By Zack Fishman
Dozens of scientists convene every year at the Comer Climate Conference to share new research about rising oceans and melting glaciers, both today and in the past. The event, funded by the family of late billionaire philanthropist Gary Comer, has been organized since 2004 by famed climate scientists Wallace Broecker, Richard Alley and George Denton.
But this fall, the conference was overcast by Broecker’s death in February. Colleagues, students and friends shared stories and memories of the influential scientist, who passed away at the age of 87 still actively engaged in climate research. The 2019 conference honored his legacy with the latest findings in global climate science.
Born in 1931 in the Chicago suburb of Oak Park, Wallace Smith Broecker — known as Wally to all who knew him — completed his Ph.D. in geology at Columbia University and joined the faculty the following year. As a professor at Columbia’s Lamont-Doherty Earth Observatory, Broecker significantly contributed to several fields of ocean- and climate-related research. He introduced the concept of a “conveyor belt” that connects the world’s oceans through heat-driven circulation and he led the scientific community in using radioactive isotopes of carbon to date the oceans’ past.
Broecker is most well known for popularizing the phrase “global warming” in a 1975 paper that predicted the modern rise of global temperatures. He was also a longtime proponent of action on climate change, warning about the “climate beast” created by CO₂ emissions.
“It’s got the seeds of really terrible chaos on the planet, and we’ve got to start to respect that,” Broecker said at the 2018 Comer Climate Conference.
In his last conference appearance, he promoted controversial measures to mitigate the warming climate such as removing CO₂ and spraying cooling sulfates into the atmosphere.
One year later, several attendees invoked Broecker’s memory in both social and academic settings over the four-day-long conference. They described him as an innovative researcher, supportive mentor and notorious prankster. Broecker once left his research group behind with nothing but water bottles and a note saying they had to walk several miles back to town — only to be waiting with a bus a mile down the road, according to geoscientist Jeffrey Severinghaus,.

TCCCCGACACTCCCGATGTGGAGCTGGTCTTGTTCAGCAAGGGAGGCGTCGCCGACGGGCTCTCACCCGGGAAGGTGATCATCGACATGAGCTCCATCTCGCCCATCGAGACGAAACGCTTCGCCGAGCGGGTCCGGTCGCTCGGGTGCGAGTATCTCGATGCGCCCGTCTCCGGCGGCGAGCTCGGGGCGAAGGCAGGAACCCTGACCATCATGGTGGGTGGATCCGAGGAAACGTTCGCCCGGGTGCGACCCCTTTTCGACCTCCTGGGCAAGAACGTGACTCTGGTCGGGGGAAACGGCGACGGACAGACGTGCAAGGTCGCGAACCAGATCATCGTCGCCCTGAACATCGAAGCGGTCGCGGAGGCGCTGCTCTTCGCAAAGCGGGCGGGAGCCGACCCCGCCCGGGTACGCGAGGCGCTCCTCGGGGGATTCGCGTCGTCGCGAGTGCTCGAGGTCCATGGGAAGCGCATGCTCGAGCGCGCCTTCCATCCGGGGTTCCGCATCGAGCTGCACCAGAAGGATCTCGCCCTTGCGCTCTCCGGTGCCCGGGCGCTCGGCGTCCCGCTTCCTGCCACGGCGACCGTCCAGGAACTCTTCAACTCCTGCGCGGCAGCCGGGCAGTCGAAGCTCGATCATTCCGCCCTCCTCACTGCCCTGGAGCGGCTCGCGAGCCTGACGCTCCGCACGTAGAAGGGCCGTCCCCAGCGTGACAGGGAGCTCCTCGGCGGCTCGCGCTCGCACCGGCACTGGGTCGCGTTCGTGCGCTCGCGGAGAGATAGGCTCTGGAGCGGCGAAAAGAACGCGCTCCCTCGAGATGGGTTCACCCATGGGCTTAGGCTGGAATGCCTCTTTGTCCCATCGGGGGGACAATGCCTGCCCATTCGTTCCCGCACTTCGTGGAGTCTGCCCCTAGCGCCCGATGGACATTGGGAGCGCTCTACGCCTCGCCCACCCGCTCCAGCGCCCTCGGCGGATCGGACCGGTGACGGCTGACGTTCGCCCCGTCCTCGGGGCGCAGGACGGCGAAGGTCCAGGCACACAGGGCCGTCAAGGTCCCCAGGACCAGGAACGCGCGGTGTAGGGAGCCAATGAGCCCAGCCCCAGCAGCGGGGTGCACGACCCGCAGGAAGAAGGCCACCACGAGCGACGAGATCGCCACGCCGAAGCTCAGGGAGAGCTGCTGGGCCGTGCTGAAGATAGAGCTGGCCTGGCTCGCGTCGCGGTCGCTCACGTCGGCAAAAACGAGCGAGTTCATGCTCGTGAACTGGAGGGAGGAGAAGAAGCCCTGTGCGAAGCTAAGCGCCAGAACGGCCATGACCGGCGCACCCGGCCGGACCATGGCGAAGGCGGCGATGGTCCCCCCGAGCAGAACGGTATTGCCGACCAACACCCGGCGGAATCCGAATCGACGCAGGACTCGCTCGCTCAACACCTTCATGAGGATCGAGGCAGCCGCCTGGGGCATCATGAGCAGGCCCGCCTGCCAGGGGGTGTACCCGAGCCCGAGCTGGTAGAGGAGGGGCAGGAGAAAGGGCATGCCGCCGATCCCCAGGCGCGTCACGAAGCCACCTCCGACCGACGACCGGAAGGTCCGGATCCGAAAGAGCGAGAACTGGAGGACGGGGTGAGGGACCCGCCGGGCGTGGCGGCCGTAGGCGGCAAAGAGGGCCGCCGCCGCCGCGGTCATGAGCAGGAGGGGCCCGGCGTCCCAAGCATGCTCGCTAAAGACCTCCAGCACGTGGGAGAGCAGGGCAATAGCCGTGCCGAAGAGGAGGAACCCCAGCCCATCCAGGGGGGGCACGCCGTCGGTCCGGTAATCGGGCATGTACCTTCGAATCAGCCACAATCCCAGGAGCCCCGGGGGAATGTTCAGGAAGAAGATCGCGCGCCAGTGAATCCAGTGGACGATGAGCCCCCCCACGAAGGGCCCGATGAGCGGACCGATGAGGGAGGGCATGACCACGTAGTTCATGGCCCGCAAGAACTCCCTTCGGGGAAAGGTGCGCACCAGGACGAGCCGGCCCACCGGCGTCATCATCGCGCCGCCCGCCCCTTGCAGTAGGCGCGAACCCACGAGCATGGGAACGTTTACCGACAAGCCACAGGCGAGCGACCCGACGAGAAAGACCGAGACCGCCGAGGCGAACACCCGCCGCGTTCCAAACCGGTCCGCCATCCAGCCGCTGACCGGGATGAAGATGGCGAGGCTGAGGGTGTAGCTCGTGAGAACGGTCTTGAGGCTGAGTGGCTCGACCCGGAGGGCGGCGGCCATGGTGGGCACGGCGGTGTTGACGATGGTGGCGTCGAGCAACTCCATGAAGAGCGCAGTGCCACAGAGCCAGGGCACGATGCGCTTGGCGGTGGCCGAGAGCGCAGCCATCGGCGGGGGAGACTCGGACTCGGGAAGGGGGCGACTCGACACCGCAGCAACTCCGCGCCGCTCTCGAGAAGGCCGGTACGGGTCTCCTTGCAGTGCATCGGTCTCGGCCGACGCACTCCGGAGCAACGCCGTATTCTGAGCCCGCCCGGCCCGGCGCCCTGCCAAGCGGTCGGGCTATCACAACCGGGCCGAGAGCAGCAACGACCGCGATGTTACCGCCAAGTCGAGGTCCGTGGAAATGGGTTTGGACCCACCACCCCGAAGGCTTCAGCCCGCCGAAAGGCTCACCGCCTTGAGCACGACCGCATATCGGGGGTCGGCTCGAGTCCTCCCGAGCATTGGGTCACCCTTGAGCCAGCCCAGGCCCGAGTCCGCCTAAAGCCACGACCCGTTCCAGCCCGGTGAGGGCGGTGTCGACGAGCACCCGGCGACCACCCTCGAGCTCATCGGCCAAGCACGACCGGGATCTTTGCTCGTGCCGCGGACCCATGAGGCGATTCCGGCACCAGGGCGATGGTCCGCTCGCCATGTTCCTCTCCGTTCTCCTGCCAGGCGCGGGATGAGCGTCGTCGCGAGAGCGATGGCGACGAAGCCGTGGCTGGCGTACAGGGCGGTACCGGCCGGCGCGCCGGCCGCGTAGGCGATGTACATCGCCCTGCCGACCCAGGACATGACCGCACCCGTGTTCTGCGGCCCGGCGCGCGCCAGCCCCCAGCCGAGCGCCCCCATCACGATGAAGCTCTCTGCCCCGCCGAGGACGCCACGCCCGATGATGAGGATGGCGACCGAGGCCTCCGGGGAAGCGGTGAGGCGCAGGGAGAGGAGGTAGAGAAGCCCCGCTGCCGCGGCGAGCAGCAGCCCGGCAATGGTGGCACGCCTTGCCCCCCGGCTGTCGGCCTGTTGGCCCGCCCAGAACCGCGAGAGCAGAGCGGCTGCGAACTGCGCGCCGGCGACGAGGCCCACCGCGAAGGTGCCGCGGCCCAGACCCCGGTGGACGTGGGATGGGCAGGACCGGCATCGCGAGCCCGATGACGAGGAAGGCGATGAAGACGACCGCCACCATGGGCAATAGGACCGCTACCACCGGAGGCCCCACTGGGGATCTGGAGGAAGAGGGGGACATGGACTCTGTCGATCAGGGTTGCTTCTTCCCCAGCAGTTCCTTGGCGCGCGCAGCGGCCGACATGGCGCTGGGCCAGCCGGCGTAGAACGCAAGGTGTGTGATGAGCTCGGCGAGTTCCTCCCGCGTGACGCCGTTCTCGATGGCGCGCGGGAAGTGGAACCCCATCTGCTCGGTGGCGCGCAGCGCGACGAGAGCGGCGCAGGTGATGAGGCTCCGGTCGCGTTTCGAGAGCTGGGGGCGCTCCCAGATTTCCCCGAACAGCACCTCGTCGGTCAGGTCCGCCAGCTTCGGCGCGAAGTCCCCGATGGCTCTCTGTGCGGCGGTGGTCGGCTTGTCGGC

Severinghaus, who teaches at the University of California San Diego, earned his Ph.D. at LDEO with Broecker as his academic advisor. He praised the late scientist’s mentorship and academic prowess.
“He had a great talent in seeing the major part of a scientific story and not getting all lost in the weeds,” Severinghaus said.
Jerry McManus, a geochemistry professor at LDEO, attended Columbia as an undergraduate student and took an advanced course taught by Broecker.
“He took the two undergraduates in his Ph.D. class and sat down with us every week and said, ‘Did you follow everything? What did you think about this or that?’” McManus said.
“He didn’t have to do that — he’s in one of the most famous scientists on earth, and you’re just two random students,” McManus continued. “But he took that interest, and it was my observation then as an undergraduate student that he was very generous with me.”
Broecker’s involvement with Gary Comer, founder of clothing company Lands’ End, began after Comer’s yacht trip through the Arctic in 2001. He sailed through the typically frozen Northwest Passage connecting the Pacific and Atlantic oceans and became concerned about the melting ice. He met with Broecker and other scientists to learn about global warming, said Stephanie Comer, his daughter and the president of the Comer Family Foundation.
“This sparked a friendship and the climate change program our foundation supports today,” Stephanie said.
After the meeting, Comer funded dozens of climate research fellowships and later created the conference in 2004 for recipients to share their research. Gary Comer passed away in 2006, but the Comer Family Foundation continues to support the climate change research. Broecker attended every conference until his death.
“Wally was instrumental in shaping the topics and helping to guide the discussions (at the conference),” Stephanie said. “His knowledge was vast and specific and arcane. … While he challenged his students, he was a devoted mentor and celebrated new and diverse generations of scientists.”
(Note: Zack Fishman receives a scholarship for environmental journalism from the Comer Family Foundation as a student at Northwestern University.)